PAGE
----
Petra exclaimed, “There’s the house. Slow down.”

They drove past examining the front entrance and garage door.

Petra observed. “There’s no alley behind the house so everything we do has to be from the front.”

Sergey agreed. “In this neighborhood, we stick out in this car. We’ll need something else.” They turned and left.





Chapter Six - Flight





Tuesday, May 7





Bus to San Francisco, California





Jim had to come up with a strategy during the time the bus made its way to Northern California. He closed his eyes and reflected on his personal characteristics and habits which could undermine his attempt to escape detection. It would be wise to limit the use of his engineering background. He had to assume a cold determination if he was to achieve the objective of getting out of this mess. It meant storing away the memories of his former life while he ruthlessly pursued essential survival skills. Suddenly, he felt the travel bag leaving his grasp and opened his eyes to a bearded, ill-kempt passenger trying to take it from him.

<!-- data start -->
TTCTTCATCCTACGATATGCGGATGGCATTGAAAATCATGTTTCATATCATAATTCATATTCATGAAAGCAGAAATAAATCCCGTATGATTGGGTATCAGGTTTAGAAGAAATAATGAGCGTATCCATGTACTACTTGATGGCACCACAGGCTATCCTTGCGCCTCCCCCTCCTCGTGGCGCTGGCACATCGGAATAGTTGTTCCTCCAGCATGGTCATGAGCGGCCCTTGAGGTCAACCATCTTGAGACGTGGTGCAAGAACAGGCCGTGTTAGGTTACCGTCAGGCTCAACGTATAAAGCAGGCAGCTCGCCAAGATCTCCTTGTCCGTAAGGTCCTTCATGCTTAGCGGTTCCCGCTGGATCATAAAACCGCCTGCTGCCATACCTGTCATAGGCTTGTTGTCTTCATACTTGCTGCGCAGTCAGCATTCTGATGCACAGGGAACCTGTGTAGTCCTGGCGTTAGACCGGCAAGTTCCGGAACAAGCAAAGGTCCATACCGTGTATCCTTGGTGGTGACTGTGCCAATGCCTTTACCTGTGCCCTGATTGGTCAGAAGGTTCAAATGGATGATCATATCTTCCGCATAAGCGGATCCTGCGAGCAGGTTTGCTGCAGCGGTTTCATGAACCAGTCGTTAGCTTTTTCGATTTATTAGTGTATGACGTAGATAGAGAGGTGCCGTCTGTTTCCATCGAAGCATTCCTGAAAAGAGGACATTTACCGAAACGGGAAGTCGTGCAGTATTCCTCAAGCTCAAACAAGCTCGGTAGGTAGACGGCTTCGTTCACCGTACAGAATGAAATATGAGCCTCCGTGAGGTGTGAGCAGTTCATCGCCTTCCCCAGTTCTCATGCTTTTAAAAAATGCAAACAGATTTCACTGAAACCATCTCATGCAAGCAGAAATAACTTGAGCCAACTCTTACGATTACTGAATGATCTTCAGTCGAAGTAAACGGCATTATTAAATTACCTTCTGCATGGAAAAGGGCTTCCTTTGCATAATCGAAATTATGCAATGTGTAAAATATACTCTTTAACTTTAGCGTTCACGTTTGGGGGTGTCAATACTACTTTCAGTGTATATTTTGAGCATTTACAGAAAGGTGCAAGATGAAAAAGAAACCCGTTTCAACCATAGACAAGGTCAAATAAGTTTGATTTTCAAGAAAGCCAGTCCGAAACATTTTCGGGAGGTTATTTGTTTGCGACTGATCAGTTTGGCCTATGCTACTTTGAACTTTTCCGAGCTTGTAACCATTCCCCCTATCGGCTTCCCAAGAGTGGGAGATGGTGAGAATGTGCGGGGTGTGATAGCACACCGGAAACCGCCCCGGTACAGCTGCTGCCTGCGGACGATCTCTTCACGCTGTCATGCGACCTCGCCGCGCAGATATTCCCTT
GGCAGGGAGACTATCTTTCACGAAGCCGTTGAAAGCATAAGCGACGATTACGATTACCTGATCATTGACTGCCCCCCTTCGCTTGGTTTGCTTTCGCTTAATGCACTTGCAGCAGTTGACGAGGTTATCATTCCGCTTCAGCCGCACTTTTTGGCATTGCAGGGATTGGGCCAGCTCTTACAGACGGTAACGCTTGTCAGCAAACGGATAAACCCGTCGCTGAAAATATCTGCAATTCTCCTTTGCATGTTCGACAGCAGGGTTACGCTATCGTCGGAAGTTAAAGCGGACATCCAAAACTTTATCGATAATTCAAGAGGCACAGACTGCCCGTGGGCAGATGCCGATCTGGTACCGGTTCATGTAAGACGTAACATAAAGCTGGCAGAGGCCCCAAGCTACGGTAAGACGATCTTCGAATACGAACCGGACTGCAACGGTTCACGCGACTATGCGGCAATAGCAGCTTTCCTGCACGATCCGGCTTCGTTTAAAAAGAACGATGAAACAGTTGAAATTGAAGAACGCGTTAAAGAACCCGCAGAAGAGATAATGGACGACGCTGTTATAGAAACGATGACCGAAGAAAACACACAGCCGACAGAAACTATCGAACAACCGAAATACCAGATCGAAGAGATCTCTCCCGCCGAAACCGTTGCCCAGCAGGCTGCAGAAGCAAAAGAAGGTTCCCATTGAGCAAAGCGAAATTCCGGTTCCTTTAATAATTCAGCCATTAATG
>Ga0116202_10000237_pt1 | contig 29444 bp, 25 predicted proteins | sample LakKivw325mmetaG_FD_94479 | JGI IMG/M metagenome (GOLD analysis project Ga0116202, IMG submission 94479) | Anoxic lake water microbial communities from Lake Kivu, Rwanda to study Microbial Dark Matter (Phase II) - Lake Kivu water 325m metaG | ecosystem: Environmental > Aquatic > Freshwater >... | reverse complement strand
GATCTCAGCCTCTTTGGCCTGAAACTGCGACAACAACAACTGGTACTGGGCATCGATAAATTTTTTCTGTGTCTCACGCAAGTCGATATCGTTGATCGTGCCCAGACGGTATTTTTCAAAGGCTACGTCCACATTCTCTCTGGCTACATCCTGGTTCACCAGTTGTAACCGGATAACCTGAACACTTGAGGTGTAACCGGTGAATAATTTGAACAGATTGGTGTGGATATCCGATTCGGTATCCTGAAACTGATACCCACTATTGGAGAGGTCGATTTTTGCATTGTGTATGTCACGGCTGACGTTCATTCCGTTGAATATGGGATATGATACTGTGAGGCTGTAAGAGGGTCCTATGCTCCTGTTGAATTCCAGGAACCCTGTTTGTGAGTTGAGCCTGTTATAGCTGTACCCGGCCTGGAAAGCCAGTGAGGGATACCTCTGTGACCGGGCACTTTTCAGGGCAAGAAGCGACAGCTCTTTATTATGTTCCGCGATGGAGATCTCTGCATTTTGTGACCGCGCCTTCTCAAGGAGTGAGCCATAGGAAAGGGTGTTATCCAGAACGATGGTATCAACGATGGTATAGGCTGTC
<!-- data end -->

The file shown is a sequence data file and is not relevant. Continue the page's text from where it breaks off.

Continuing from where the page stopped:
Jim grabbed the man’s wrist hard and growled, “What the hell do you think you’re doing?”

The man drew back his other arm to strike him but Jim bent his wrist down. At once the rage kindled by his situation fueled his reflexes. He jerked the wrist until the man’s head came near. He launched his fist from the depths of his anger and caught the man flush in the face. The passenger dropped unconscious to the bus floor. Several nearby riders turned at the sound but quickly looked away. The bus driver yelled and pulled the bus over to the side of the highway. Jim explained the man had tried to rob him. “I’ll put him off at the next stop. If he has any complaints, he can put a claim in to the company. In the meantime, he’ll sit in the front where I can keep an eye on him.”